New Recommendations Recognize the Important Role of Child Care in Childhood Obesity Prevention

Go NAP SACC’s own fearless leader Dr. Dianne Ward, and one of the other original creators of NAP SACC, Dr. Alice Ammerman, recently participated in a task force on early childhood obesity prevention convened by the North Carolina Institute of Medicine (NCIOM). The task force issued recommendations that would bring together parents, child care providers, health professionals and the community to promote healthy eating and physical activity in children.

“Attacking the causes of obesity with our youngest children is key to creating a healthier North Carolina and improving long-term health,” said Pam Silberman, president and CEO of the NCIOM. “Addressing the causes of obesity among our citizens is necessary to improve quality of life, to reduce chronic disease, and to limit rising health costs. The Task Force recognized that no single strategy could address this complex issue, but a collaborative effort including health care professionals, child care providers, families and community organizations could have a significant impact.”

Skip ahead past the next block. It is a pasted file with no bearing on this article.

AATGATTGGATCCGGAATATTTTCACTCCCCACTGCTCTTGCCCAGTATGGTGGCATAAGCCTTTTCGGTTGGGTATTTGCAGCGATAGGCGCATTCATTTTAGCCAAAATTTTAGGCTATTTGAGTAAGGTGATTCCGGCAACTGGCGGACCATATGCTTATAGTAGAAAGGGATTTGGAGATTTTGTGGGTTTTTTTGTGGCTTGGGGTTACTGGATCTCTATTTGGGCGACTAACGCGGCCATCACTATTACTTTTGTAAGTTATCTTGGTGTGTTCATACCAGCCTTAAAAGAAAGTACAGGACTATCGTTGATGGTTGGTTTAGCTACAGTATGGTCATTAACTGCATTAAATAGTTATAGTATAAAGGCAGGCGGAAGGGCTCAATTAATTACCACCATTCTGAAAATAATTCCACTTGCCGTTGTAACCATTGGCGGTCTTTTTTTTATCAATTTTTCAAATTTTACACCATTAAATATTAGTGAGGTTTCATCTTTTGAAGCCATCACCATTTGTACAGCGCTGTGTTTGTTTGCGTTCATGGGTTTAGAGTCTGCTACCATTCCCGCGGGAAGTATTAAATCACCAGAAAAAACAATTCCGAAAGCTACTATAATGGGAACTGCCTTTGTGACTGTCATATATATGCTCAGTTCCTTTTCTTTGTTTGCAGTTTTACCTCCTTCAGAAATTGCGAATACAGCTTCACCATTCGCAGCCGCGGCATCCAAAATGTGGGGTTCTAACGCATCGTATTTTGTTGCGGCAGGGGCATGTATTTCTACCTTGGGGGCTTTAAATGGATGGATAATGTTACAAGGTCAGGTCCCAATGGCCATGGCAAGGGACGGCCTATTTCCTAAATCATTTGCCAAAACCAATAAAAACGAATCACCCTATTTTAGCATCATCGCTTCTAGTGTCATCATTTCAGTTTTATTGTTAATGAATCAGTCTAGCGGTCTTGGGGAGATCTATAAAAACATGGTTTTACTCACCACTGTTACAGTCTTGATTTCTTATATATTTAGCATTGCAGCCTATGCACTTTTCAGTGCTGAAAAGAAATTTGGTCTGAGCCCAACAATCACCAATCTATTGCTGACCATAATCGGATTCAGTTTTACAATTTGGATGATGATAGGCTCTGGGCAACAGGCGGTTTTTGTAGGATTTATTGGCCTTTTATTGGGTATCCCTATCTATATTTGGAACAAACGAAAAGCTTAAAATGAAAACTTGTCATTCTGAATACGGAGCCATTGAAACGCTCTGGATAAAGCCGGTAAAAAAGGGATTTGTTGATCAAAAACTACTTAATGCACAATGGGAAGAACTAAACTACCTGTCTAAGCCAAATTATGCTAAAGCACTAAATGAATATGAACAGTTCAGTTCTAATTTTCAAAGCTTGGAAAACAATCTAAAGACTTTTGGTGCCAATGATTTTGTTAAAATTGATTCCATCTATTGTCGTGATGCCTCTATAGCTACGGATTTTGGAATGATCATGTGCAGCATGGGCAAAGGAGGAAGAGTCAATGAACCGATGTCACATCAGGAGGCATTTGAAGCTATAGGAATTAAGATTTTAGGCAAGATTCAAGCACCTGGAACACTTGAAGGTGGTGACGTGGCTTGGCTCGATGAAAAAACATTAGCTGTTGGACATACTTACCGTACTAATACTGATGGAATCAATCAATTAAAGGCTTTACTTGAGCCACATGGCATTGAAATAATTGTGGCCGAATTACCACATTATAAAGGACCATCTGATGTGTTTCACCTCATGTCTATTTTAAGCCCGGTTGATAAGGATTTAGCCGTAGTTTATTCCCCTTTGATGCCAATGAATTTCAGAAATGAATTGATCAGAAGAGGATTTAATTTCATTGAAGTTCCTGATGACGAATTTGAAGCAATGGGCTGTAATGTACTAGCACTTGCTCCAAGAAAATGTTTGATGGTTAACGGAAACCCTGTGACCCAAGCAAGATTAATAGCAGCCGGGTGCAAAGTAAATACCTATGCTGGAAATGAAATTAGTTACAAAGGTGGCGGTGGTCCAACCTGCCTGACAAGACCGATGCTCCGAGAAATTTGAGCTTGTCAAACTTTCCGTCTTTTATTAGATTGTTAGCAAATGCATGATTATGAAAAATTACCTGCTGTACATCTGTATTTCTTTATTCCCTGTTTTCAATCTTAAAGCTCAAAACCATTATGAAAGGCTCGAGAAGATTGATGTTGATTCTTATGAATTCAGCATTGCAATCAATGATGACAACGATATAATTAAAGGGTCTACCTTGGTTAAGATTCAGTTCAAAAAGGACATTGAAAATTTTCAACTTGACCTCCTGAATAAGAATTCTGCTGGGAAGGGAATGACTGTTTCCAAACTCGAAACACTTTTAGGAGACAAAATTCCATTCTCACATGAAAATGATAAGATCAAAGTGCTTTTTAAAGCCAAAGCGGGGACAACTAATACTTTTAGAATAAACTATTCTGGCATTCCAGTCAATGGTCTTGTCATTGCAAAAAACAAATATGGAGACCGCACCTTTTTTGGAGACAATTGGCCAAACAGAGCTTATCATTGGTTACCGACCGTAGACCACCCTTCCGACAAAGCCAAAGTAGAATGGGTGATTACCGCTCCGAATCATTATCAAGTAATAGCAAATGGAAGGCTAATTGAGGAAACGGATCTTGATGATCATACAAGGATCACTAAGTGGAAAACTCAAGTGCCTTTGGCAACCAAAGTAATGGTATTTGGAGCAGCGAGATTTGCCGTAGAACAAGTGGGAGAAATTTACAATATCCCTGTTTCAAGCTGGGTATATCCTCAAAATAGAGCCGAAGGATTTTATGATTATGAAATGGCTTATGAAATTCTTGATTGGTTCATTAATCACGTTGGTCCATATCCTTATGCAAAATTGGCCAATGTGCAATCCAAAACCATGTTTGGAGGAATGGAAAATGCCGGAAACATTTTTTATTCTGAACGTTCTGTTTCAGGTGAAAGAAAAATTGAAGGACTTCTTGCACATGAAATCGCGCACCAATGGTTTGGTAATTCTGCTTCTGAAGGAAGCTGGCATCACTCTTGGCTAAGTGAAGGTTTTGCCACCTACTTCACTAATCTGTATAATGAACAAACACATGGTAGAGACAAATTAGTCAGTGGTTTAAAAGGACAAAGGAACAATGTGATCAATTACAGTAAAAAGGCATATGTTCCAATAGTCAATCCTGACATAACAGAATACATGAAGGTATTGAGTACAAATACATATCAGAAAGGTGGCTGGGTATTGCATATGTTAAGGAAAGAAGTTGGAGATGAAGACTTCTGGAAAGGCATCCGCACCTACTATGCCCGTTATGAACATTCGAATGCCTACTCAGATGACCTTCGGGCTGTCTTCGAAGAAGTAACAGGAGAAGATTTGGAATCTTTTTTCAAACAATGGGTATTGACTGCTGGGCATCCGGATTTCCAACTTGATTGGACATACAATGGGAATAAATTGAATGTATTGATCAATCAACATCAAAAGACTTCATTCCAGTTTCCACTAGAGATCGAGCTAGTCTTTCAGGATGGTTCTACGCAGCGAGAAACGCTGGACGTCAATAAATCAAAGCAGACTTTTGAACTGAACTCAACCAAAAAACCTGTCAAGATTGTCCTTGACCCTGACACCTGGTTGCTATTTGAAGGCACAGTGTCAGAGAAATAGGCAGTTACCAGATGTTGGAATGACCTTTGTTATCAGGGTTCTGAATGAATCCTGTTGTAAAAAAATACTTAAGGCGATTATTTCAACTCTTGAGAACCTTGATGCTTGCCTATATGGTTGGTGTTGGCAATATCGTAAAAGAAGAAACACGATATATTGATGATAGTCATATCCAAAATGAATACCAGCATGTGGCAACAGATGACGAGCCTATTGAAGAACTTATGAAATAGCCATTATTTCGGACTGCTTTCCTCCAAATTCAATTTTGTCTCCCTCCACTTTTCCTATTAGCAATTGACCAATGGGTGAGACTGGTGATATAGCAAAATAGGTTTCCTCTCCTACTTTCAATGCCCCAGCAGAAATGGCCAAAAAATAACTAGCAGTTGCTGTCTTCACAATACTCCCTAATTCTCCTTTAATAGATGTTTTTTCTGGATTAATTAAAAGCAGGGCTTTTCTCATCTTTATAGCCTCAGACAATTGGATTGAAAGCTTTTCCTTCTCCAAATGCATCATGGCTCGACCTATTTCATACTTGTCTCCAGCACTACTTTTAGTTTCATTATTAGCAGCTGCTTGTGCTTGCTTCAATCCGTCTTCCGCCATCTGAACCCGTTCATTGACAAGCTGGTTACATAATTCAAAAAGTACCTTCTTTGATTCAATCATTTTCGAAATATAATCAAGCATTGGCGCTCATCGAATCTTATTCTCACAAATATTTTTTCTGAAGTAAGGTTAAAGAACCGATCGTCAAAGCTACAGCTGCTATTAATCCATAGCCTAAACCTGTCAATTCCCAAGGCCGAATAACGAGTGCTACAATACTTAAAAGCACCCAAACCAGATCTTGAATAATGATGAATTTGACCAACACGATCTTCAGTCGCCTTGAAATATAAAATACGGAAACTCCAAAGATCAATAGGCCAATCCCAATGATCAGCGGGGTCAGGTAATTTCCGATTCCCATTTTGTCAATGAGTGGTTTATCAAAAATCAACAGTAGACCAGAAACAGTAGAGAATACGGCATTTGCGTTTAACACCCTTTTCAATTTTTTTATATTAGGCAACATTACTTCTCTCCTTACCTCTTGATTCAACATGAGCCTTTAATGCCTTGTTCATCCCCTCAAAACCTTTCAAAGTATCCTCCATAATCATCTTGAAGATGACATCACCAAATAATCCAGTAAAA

The recommendations in the new report reflect the collaborative approach needed to tackle obesity in young children. There are recommendations to better guide and support doctors as they work with young patients and their families, and recommendations for new state-wide and community-based programs and policies. One of the recommendations speaks directly to the important role of child care in the lives of young children:

Integrate healthy activities into child care settings

    • Create incentives for implementation of evidence-based strategies into programs and policies in child care centers located in counties with high obesity rates among children.
    • Provide education for child care providers on strategies for physical activity and nutrition, as well as cross-training on activity and nutrition for child care consultants.
    • Create a voluntary recognition program for child care programs and early education programs that meet enhanced physical activity and nutrition standards.

 

This report marks an exciting step for North Carolina! Keep an eye out to see where these recommendations take the state in its work to combat childhood obesity.